Kogogiak - of course I get paid to blog. I have no other source of income except writing, although most of my income comes from royalties for my books and newspaper articles. Clix, a Portuguese company, pay me $8000 a month for a thrice-weekly column, plus answering everyone's questions, choosing about 11 daily links and checking into the chatline twice a week. They also have to sell a set amount of my books every month.

And this in Portugal, a relatively poor country. So if they can pay for content, why shouldn't others?

[Of course writing in English, as I do here, I should pay Matt per word]...
posted by MiguelCardoso at 11:57 AM on May 9, 2002

voyageman: Doed the WSJ's qualify for "blog" status ?

I count it as a weblog (I even link it on my portal page): it's frequently updated, it links to the things it references, and it's maintained by a human being.

I don't count news aggregators as weblogs, and I don't count commentary that doesn't link out to things referenced (that's just a transplanted old-media column). but whether or not it's maintainer is paid, or done for a corporation isn't the criterion of what is and is not a weblog. in fact, getting paid to blog was one of the holy grails of the early weblog community....
posted by rebeccablood at 12:19 PM on May 9, 2002

i don't know that i would describe the macromedia blogs as "sinister" as much as "misguided". several of the macromedia folks have posted some good responses to meg's good points.
posted by judith at 1:16 PM on May 9, 2002

“in 1999 I thought that by now a talented amateur--or several--would have been hired to do their weblog for a major media outlet. ”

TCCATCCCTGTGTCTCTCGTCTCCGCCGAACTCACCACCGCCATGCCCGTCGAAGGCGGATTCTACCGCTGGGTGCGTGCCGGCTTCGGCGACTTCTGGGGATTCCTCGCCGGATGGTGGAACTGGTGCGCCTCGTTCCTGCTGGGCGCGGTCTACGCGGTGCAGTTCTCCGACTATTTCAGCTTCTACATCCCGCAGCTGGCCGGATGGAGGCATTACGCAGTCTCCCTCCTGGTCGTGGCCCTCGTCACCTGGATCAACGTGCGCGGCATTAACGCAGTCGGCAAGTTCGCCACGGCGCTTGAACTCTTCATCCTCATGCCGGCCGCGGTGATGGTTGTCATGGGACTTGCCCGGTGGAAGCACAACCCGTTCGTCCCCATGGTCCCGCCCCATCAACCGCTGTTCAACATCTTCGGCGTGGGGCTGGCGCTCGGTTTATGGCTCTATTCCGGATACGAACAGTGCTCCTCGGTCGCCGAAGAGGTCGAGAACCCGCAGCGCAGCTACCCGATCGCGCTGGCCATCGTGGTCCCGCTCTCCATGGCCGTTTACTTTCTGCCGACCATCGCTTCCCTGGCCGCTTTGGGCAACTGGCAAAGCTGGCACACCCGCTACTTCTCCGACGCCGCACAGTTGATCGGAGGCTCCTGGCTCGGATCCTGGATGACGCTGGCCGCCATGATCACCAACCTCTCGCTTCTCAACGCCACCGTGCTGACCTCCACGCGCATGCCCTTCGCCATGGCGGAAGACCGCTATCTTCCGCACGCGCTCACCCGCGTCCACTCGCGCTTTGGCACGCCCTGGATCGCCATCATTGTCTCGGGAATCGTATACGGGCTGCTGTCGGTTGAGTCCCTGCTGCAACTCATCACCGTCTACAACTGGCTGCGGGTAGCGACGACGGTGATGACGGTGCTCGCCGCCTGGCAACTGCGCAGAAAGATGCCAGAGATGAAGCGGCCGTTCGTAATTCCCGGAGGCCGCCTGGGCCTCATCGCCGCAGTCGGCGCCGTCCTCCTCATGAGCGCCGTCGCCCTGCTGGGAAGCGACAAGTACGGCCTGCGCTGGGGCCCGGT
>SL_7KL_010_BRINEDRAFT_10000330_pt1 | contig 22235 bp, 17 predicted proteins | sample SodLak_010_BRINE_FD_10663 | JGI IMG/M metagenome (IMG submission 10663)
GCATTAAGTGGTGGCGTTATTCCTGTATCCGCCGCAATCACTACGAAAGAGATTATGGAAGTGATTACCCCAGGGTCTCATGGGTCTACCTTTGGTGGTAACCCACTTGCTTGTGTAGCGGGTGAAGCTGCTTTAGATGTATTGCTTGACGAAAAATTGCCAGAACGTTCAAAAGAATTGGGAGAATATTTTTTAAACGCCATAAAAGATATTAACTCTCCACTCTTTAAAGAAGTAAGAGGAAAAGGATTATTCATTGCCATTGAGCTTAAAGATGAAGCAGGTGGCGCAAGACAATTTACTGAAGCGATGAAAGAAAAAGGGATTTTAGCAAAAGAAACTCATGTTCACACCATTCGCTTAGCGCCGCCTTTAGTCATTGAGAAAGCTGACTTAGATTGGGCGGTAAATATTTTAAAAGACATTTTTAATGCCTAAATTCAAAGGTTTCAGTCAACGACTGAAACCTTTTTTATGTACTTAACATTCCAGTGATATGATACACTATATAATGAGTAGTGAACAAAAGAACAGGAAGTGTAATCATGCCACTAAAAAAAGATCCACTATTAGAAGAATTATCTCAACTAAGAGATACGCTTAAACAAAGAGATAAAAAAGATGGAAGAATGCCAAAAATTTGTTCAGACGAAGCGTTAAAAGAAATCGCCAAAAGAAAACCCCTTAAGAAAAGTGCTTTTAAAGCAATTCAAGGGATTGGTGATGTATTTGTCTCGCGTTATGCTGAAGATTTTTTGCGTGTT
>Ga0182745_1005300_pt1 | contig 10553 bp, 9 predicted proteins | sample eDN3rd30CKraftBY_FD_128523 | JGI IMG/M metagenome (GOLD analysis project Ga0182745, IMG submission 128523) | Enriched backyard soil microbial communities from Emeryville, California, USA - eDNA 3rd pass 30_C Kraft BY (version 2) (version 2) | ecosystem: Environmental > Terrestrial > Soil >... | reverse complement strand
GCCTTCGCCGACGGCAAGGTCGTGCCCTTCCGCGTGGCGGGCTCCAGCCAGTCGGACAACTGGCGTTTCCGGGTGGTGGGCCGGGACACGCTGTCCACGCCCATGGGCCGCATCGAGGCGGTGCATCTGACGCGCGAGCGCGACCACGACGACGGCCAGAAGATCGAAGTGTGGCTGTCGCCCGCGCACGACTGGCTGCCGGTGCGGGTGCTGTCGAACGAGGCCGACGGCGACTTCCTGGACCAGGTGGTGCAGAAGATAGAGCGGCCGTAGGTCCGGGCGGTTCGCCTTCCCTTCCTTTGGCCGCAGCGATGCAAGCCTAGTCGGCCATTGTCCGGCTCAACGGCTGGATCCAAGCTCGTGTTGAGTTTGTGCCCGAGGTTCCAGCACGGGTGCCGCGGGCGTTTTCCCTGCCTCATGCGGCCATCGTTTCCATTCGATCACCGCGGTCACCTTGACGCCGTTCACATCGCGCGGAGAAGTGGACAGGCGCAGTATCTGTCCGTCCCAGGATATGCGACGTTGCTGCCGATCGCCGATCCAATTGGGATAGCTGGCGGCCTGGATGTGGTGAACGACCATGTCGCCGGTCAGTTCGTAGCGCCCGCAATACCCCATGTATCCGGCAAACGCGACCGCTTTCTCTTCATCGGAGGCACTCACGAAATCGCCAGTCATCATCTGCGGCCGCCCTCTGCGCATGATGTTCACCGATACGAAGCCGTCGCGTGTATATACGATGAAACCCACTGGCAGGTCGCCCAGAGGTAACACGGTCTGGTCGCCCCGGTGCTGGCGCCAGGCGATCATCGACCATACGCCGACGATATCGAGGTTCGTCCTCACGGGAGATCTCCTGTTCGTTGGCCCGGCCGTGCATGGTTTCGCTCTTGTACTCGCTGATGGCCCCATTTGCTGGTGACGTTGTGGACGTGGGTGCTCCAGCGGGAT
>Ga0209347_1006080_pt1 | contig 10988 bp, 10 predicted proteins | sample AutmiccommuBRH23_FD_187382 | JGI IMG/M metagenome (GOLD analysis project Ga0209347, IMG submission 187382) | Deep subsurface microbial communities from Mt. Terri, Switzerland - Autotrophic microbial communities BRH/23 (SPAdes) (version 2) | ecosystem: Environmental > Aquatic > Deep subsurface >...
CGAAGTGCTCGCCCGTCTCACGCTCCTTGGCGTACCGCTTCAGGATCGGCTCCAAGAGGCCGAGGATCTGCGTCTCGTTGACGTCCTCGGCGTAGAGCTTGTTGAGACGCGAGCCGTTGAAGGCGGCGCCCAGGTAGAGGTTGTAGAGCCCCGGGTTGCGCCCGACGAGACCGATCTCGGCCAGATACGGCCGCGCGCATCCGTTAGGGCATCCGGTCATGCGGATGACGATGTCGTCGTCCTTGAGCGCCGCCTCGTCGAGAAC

Keep waiting. A gadfly getting paid for his obession in the media business—let's just say Romensko and Walt Whitman were anomolies.
posted by raaka at 2:45 PM on May 9, 2002

Media People! Oliver Willis is waiting right now to be your blogging whore! No waiting. Small, unmarked bills ok. Large, marked ones are fine as well.
posted by owillis at 4:33 PM on May 9, 2002

Someone beat you to it, owillis.
posted by xiffix at 6:39 PM on May 9, 2002

Anyone wanna bankroll K5? I'd sell my soul, but, as the saying goes, no one's buying.
posted by rusty at 10:11 PM on May 9, 2002

I don't think the Macromedia folks were keeping their ties to the company secret, I think they assumed people knew they were MM employees.
posted by anildash at 11:10 AM on May 10, 2002

Mickey Kaus (who I've never heard of either) is very much like Slate; soon to figure out that you can't make any real bucks on the web, unless you're a pornographer.

Jesus Christ, that pop up flash ad on Slate is the biggest yet!

It's proof positive that they'll be out of business soon.

Oh yeah, good riddance! Slate never had any actual content anyway.
posted by mark13 at 11:30 AM on May 10, 2002

I guess the stuff I've been reading on Slate these last couple of years has been all in my mind, then.
posted by kindall at 12:31 PM on May 10, 2002

It's proof positive that they'll be out of business soon.

I would be willing to grant the falsehood that Slate hasn't had excellent content for years if it weren't the basis of the argument that, apparently, Slate will put Microsoft out of business. Say wha...?
posted by anildash at 12:44 PM on May 10, 2002